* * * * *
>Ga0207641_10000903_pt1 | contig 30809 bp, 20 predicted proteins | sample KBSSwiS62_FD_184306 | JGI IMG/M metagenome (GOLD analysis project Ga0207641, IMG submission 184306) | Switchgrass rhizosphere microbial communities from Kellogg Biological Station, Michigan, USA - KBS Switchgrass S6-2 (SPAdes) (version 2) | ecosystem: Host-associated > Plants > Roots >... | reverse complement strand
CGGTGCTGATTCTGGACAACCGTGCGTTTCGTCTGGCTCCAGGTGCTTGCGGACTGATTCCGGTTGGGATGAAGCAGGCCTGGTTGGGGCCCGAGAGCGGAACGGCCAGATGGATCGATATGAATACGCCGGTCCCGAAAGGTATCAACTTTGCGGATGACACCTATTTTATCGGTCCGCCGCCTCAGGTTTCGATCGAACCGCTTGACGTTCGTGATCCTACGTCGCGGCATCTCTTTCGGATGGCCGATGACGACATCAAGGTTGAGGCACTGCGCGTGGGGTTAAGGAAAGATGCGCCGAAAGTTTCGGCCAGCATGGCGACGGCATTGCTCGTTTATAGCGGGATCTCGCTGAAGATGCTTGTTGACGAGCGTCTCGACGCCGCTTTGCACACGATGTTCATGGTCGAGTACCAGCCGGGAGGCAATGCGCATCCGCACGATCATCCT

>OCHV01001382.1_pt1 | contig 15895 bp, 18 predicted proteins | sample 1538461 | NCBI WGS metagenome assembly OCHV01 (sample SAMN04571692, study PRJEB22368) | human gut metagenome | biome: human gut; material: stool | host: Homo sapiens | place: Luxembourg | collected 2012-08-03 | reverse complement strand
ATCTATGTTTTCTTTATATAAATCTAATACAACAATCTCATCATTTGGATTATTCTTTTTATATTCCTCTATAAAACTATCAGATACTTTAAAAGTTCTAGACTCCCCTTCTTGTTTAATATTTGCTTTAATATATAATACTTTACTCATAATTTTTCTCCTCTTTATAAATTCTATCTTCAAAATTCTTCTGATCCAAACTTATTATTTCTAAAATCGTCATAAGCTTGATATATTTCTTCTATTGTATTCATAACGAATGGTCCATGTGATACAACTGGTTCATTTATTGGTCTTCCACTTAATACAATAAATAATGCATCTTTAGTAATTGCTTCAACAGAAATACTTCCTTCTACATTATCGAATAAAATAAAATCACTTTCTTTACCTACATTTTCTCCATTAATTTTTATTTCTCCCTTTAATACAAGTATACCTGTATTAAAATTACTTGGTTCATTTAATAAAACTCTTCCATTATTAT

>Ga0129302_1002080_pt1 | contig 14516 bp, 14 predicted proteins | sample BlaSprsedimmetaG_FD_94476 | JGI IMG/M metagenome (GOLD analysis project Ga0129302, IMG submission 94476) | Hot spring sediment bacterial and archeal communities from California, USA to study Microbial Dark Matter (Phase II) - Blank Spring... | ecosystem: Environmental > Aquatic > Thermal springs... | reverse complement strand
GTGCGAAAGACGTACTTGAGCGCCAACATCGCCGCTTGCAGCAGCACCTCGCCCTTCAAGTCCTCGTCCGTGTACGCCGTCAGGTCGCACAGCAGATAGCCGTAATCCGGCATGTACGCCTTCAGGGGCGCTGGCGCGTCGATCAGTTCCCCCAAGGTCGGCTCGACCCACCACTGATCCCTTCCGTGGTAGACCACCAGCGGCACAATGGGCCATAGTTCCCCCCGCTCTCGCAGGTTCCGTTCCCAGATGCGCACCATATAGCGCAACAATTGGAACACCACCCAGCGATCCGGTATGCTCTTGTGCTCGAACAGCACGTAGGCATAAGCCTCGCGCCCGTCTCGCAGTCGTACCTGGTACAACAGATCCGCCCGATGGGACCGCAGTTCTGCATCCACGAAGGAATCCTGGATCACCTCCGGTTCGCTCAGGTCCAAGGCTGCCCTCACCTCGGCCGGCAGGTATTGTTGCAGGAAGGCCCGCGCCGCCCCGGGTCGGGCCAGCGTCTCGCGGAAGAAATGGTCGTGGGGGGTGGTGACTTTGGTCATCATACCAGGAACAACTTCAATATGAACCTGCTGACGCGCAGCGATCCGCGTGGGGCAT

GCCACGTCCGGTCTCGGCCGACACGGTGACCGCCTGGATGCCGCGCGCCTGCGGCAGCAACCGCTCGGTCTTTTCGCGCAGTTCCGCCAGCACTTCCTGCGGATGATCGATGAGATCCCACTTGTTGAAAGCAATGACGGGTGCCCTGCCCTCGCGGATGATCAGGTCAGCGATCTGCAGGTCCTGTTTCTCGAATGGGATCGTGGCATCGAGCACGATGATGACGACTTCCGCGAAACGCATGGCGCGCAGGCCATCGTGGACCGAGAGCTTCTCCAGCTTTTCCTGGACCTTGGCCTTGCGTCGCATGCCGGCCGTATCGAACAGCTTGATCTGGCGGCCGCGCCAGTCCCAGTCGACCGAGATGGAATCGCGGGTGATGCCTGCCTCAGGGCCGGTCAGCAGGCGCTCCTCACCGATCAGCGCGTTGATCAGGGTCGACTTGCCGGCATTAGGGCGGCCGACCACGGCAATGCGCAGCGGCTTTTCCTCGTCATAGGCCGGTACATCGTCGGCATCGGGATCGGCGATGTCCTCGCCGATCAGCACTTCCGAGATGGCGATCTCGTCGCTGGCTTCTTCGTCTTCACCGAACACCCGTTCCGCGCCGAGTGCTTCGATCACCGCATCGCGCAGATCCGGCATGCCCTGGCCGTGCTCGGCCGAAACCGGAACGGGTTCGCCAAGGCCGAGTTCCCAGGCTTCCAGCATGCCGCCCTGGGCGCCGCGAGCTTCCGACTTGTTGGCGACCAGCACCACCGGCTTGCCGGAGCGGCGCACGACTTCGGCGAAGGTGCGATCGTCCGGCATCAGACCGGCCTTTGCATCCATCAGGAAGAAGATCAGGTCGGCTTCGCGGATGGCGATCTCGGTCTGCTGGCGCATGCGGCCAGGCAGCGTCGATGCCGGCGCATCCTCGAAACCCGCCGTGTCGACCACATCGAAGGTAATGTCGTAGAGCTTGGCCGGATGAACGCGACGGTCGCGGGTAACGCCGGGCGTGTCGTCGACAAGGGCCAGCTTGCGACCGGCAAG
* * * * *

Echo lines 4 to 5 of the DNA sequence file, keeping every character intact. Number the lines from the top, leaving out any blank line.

ATCTATGTTTTCTTTATATAAATCTAATACAACAATCTCATCATTTGGATTATTCTTTTTATATTCCTCTATAAAACTATCAGATACTTTAAAAGTTCTAGACTCCCCTTCTTGTTTAATATTTGCTTTAATATATAATACTTTACTCATAATTTTTCTCCTCTTTATAAATTCTATCTTCAAAATTCTTCTGATCCAAACTTATTATTTCTAAAATCGTCATAAGCTTGATATATTTCTTCTATTGTATTCATAACGAATGGTCCATGTGATACAACTGGTTCATTTATTGGTCTTCCACTTAATACAATAAATAATGCATCTTTAGTAATTGCTTCAACAGAAATACTTCCTTCTACATTATCGAATAAAATAAAATCACTTTCTTTACCTACATTTTCTCCATTAATTTTTATTTCTCCCTTTAATACAAGTATACCTGTATTAAAATTACTTGGTTCATTTAATAAAACTCTTCCATTATTAT

>Ga0129302_1002080_pt1 | contig 14516 bp, 14 predicted proteins | sample BlaSprsedimmetaG_FD_94476 | JGI IMG/M metagenome (GOLD analysis project Ga0129302, IMG submission 94476) | Hot spring sediment bacterial and archeal communities from California, USA to study Microbial Dark Matter (Phase II) - Blank Spring... | ecosystem: Environmental > Aquatic > Thermal springs... | reverse complement strand